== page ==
[Xen-devel] [PATCH v9 4/5] x86/PCI: Enable a 64bit BAR on AMD Family 15h (Models 30h-3fh) Processors v5
christian.koenig at amd.com
Tue Nov 28 11:59:31 UTC 2017
Am 28.11.2017 um 11:53 schrieb Jan Beulich:
>>>> On 28.11.17 at 11:17, <christian.koenig at amd.com> wrote:
>> Am 28.11.2017 um 10:46 schrieb Jan Beulich:
>>>>>> On 28.11.17 at 10:12, <christian.koenig at amd.com> wrote:
>>>> In theory the BIOS would search for address space and won't find
>>>> anything, so the hotplug operation should fail even before it reaches
>>>> the kernel in the first place.
>>> How would the BIOS know what the OS does or plans to do?
>> As far as I know the ACPI BIOS should work directly with the register
>> So when we update the register content to enable the MMIO decoding the
>> BIOS should know that as well.
> I'm afraid I don't follow: During memory hotplug, surely you don't
> expect the BIOS to do a PCI bus scan? Plus even if it did, it would
> be racy - some device could, at this very moment, have memory
> decoding disabled, just for the OS to re-enable it a millisecond
> later. Yet looking at BAR values is meaningless when memory
> decode of a device is disabled.
No, sorry you misunderstood me. The PCI bus is not even involved here.
In AMD Family CPUs you have four main types of address space routed by
1. Memory space targeting system DRAM.
2. Memory space targeting IO (MMIO).
3. IO space.
4. Configuration space.
See section "2.8.2 NB Routing" in the BIOS and Kernel Developer’s Guide
Long story short you have fix addresses for configuration and legacy IO
(VGA for example) and then configurable memory space for DRAM and MMIO.
What the ACPI BIOS does (or at least should do) is taking a look at the
registers to find space during memory hotplug.
Now in theory the MMIO space should be configurable by similar ACPI BIOS
functions, but unfortunately most BIOS doesn't enable that function
because it can break some older Windows versions.
So what we do here is just what the BIOS should have provided in the
>>> I think
>>> it's the other way around - the OS needs to avoid using any regions
>>> for MMIO which are marked as hotpluggable in SRAT.
>> I was under the impression that this is exactly what
>> acpi_numa_memory_affinity_init() does.
> Perhaps, except that (when I last looked) insufficient state is
> (was) being recorded to have that information readily available
> at the time MMIO space above 4Gb needs to be allocated for
> some device.
That was also my concern, but in the most recent version I'm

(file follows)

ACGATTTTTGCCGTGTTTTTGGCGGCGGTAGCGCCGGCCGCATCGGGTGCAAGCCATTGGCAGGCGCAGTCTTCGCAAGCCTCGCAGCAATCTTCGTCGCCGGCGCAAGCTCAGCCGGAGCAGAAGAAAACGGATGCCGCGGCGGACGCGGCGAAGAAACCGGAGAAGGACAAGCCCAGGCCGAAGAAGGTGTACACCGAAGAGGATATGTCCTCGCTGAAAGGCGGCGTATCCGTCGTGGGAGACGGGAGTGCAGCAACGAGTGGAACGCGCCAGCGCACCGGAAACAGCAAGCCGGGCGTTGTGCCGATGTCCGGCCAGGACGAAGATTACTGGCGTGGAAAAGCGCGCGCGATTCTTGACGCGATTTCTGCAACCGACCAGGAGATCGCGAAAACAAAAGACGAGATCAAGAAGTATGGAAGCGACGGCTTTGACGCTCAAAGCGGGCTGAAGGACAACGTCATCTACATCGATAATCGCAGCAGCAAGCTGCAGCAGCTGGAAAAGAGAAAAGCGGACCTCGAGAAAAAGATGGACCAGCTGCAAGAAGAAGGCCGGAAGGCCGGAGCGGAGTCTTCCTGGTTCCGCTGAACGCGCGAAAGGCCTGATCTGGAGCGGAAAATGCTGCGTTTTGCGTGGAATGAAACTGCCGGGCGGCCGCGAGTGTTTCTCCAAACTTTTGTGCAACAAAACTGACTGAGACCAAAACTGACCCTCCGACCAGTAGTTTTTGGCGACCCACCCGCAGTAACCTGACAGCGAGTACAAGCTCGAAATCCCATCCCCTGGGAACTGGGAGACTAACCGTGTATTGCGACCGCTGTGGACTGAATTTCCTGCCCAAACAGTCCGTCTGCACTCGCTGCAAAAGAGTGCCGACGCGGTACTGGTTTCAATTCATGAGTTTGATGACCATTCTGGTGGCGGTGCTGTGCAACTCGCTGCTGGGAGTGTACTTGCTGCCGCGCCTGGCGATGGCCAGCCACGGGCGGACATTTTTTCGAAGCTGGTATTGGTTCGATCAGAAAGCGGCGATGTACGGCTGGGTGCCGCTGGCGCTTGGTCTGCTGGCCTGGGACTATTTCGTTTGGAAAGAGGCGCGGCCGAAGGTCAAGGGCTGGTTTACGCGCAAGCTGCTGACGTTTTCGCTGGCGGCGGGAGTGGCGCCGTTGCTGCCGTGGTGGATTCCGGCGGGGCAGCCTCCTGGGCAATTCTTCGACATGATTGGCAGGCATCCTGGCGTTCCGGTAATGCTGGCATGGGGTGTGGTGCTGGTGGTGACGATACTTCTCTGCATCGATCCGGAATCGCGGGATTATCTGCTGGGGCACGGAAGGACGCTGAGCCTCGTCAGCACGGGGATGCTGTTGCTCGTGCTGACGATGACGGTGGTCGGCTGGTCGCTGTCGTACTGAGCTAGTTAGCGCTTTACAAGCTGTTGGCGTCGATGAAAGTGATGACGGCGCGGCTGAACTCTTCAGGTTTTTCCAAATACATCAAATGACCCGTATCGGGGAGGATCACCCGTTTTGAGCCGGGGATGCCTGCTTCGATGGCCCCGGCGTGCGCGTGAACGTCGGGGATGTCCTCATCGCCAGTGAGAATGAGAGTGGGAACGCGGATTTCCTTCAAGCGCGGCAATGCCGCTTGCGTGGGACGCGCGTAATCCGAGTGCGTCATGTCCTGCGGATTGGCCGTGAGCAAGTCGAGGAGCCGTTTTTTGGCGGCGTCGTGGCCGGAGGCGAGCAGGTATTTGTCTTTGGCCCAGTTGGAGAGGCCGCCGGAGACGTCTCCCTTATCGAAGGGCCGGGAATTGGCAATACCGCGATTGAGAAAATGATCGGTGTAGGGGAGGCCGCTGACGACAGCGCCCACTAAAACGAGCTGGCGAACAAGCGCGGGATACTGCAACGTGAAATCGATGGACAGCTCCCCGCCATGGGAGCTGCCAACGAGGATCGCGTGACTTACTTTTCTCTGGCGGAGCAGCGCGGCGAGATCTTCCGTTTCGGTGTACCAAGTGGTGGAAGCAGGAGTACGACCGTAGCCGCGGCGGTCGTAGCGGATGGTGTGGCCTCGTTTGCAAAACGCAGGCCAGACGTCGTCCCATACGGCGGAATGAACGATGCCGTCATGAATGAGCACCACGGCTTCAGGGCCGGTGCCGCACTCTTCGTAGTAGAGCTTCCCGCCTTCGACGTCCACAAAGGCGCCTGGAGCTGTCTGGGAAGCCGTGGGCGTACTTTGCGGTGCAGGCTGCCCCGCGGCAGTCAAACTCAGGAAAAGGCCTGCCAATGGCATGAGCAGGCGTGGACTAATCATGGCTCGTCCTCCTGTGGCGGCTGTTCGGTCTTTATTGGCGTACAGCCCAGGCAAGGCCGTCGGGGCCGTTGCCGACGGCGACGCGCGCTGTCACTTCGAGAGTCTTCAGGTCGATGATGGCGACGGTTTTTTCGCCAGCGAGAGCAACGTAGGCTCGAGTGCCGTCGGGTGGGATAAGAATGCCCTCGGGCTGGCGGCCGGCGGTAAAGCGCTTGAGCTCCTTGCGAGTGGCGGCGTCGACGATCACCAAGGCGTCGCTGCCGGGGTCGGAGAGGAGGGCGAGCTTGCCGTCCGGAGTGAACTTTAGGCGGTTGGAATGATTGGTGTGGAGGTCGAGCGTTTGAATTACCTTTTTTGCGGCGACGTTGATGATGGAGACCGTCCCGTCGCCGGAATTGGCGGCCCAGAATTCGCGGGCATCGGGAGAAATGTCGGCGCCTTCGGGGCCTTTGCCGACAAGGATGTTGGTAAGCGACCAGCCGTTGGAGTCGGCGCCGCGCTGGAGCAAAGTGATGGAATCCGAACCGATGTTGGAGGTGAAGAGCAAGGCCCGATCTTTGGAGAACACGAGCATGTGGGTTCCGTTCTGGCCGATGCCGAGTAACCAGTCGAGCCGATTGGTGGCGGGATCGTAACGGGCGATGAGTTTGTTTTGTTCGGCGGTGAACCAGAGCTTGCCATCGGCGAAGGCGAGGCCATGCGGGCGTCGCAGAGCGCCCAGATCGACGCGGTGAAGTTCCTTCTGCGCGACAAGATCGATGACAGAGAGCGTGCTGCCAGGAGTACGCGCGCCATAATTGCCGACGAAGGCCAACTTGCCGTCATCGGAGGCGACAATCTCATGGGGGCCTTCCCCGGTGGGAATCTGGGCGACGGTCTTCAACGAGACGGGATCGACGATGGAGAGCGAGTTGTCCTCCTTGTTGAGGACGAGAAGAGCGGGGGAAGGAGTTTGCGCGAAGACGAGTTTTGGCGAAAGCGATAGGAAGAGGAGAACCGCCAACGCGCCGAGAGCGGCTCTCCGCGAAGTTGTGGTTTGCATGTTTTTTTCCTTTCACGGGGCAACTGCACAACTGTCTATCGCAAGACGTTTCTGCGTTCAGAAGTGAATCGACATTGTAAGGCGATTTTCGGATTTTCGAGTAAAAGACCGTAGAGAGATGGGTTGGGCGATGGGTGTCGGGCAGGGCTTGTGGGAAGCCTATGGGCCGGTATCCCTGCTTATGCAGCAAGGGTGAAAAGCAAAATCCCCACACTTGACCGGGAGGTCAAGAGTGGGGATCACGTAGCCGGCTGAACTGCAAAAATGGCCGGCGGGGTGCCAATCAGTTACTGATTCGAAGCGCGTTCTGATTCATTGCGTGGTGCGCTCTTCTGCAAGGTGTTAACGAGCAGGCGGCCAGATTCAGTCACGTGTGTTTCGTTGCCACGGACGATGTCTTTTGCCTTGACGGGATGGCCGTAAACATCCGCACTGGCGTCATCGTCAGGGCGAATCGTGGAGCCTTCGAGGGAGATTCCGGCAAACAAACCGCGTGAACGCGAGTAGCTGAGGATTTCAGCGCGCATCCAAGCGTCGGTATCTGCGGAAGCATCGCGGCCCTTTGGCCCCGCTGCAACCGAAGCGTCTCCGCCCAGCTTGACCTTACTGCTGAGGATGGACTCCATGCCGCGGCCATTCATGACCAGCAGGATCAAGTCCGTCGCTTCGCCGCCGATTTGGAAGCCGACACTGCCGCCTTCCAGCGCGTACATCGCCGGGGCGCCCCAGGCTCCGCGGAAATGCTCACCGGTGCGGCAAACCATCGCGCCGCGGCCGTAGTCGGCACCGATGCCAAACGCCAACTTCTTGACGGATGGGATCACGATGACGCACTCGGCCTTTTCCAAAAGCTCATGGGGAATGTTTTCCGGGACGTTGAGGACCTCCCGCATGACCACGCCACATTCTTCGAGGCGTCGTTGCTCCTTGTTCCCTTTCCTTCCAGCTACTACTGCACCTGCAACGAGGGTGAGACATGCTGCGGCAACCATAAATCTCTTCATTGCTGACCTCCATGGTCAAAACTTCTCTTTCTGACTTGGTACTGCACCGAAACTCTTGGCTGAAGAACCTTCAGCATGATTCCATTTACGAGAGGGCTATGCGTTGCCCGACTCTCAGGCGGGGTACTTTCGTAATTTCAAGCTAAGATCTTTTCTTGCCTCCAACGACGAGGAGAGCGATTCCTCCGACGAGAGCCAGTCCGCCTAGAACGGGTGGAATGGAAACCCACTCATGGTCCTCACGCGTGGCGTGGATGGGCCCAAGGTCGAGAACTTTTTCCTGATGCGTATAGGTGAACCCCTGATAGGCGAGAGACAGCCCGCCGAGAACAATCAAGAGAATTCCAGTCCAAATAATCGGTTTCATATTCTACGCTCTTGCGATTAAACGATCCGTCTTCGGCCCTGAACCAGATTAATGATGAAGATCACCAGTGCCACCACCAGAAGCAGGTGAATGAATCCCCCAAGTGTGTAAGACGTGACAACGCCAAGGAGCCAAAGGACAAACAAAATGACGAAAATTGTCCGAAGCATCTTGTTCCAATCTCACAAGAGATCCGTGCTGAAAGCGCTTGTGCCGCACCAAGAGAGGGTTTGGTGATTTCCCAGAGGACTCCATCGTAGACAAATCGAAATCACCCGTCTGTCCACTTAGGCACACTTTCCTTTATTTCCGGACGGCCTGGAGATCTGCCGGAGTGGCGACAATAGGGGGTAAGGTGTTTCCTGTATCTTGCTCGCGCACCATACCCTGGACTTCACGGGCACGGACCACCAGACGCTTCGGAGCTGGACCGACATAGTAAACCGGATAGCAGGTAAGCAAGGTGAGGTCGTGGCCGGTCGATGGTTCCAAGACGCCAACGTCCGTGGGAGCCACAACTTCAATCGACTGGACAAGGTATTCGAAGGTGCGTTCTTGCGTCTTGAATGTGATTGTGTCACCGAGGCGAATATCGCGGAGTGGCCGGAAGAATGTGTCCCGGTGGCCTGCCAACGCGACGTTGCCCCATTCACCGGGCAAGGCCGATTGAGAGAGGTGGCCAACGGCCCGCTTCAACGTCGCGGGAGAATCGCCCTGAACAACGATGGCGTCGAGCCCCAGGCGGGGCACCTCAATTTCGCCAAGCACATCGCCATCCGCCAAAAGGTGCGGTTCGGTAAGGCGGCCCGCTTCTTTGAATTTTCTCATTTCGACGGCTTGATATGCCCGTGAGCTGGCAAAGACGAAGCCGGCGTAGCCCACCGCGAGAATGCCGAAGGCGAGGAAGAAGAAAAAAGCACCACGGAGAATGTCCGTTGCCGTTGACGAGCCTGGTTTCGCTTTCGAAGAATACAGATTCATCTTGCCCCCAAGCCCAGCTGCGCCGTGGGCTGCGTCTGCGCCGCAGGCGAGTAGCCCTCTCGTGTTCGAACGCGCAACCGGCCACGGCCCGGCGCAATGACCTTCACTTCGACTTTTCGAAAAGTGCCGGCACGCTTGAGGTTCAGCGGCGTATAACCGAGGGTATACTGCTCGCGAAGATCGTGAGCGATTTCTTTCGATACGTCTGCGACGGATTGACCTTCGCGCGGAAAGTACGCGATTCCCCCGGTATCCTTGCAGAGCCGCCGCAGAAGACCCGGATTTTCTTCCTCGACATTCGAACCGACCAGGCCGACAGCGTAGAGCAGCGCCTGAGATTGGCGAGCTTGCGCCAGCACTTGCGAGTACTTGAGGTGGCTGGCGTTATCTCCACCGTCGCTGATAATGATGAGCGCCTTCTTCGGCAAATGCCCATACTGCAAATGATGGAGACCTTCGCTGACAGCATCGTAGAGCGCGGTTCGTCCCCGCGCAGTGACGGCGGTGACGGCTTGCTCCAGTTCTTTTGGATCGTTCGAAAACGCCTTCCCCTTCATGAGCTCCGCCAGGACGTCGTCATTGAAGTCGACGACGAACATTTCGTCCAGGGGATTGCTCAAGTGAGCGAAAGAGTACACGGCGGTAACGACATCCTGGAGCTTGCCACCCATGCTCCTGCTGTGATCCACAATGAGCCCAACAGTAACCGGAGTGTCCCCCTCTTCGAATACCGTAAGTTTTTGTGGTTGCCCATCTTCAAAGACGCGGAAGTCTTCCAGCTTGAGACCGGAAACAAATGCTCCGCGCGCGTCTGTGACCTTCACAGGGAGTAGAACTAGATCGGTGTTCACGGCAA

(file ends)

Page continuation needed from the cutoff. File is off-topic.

intentionally doing this fixup very late after all the PCI setup is
This way the extra address space is only available for devices which are
added by PCI hotplug or for resizing BARs on the fly (which is the use
case I'm interested in).
>>> Since there is
>>> no vNUMA yet for Xen Dom0, that would need special handling.
>> I think that the problem is rather that SRAT is NUMA specific and if I'm
>> not totally mistaken the content is ignored when NUMA support isn't
>> compiled into the kernel.
>> When Xen steals some memory from Dom0 by hocking up itself into the e820
>> call then I would say the cleanest way is to report this memory in e820
>> as reserved as well. But take that with a grain of salt, I'm seriously
>> not a Xen expert.
> The E820 handling in PV Linux is all fake anyway - there's a single
> chunk of memory given to a PV guest (including Dom0), contiguous
> in what PV guests know as "physical address space" (not to be
> mixed up with "machine address space", which is where MMIO
> needs to be allocated from). Xen code in the kernel then mimics
> an E820 matching the host one, moving around pieces of memory
> in physical address space if necessary.
Good to know.
> Since Dom0 knows the machine E820, MMIO allocation shouldn't
> need to be much different there from the non-Xen case.
Yes, completely agree.
I think even if we don't do MMIO allocation with this fixup letting the
kernel in Dom0 know which memory/address space regions are in use is
still a good idea.
Otherwise we will run into exactly the same problem when we do the MMIO
allocation with an ACPI method and that is certainly going to come in
the next BIOS generations because Microsoft is pushing for it.
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